Final Project Week 9 - Recoil Implementation

Earlier this week I made a blog post about the research I have done about recoil in other games. In this post, I will be taking what I have learned from that research and implementing it into my system.

Ensuring shots go where expected

The first thing I wanted to do before I implemented any form or recoil into the system, was to ensure that the shots are going exactly where expected. I have been thinking about how I would go about this for a while. Previously, the shots are fired from the centre of the screen, if the deviation is turned on, they will be calculated from the centre of the screen. My system will be used by people that will not want to tweak different values for a long time to make sure that the reticle of their scope is perfectly aligned with the centre of the screen. Because of this, I decided that scopes will have to include an empty game object that will function as the reticle centre. Wherever this is, the shot will be centred on it. This ensures that no matter what, the shot will always go exactly where you would expect. Below is an example of the change, I have purposely given the weapon a large offset to show the new feature.

The old method always calculates shots from the centre of the screen The new method calculates shots relative to the reticle

Calculating the next recoil position

The first step towards making the system is deciding where the next shot will go. to do this I want to use a similar system to Rainbow Six Siege. In their video, they mention that they use a diamond to determine the next point. I want the recoil in my system to be very flexible so that developers can make it match exactly what they want, but I don't want it to have so many variables that it becomes confusing. To achieve this I have created 5 variables that the developer can change.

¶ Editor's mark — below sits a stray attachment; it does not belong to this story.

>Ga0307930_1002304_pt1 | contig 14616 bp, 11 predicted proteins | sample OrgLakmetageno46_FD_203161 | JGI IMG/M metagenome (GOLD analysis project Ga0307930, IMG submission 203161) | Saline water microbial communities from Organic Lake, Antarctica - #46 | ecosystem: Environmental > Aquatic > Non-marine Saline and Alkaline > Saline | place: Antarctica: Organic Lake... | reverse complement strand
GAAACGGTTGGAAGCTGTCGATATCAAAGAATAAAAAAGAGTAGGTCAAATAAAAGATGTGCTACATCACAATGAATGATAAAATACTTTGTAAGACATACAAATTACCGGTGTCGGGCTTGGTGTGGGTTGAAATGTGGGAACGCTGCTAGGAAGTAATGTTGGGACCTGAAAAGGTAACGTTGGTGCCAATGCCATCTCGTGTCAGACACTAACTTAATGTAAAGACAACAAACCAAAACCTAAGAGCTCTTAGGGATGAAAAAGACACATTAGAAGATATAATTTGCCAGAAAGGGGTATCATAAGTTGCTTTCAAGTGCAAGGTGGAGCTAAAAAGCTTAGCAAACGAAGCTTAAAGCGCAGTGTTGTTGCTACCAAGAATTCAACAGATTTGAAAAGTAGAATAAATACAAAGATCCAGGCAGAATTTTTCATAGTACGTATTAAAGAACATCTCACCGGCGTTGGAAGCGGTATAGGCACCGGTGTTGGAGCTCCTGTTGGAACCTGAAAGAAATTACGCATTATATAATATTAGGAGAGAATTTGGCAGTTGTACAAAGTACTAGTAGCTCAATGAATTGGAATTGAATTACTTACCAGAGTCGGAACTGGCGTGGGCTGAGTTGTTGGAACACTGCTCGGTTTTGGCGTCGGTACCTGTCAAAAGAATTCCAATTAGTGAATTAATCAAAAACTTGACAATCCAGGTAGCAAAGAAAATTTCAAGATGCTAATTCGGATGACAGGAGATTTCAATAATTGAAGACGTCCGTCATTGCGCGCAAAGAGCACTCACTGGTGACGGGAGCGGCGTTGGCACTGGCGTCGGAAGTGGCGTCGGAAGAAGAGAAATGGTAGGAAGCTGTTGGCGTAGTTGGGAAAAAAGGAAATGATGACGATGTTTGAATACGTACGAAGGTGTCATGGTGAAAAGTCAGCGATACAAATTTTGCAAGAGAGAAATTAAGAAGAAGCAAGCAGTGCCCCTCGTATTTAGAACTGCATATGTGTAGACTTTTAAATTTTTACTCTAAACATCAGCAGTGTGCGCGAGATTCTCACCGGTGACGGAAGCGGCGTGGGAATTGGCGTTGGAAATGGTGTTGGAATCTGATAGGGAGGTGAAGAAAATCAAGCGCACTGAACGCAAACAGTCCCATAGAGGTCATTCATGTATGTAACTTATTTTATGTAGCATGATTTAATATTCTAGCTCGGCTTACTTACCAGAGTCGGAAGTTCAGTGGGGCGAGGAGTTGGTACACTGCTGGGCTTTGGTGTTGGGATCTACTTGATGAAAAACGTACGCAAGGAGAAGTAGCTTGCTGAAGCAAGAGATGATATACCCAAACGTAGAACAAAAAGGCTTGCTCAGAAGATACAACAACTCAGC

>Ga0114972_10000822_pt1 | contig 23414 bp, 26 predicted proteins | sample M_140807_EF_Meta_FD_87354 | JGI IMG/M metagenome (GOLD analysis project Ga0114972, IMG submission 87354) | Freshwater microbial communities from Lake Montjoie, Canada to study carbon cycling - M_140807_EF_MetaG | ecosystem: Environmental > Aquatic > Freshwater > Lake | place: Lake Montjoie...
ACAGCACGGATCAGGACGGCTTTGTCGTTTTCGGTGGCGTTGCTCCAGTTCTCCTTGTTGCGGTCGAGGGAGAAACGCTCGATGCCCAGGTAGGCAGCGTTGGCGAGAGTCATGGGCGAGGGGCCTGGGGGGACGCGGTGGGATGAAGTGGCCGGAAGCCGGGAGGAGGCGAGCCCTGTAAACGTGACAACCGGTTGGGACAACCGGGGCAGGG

Illustration of the different variables of the diamond

The variables I have created are the Top Point y, Bottom Point y, Left Point x, Right Point x, and Left/Right Point y. These values can be utilised to create a wide variety of recoil patterns that can be used to fit a lot of games.

To pick a random point within my diamond requires first splitting it into 2 triangles. Because of this, I start creating the diamond by creating 2 triangles, one for the left of the diamond, one for the right. the points of these are determined by the values given in the inspector.

The next step to picking a point requires picking one of the triangles at random. when picking, the system must take into account the variables that the developer has input. this means that the area of each triangle is calculated and added together. It then generates a random number between 0 and the total area, if the random area is more than the area of the left then the right triangle is picked.

Next, a random point within the selected triangle is selected. I found an equation at that will allow me to pick a random value within the area of a triangle.

a1 and a2 are random numbers between 0 and 1
v1 and v1 and v2 are2 points on the triangle relative to the 3rd point.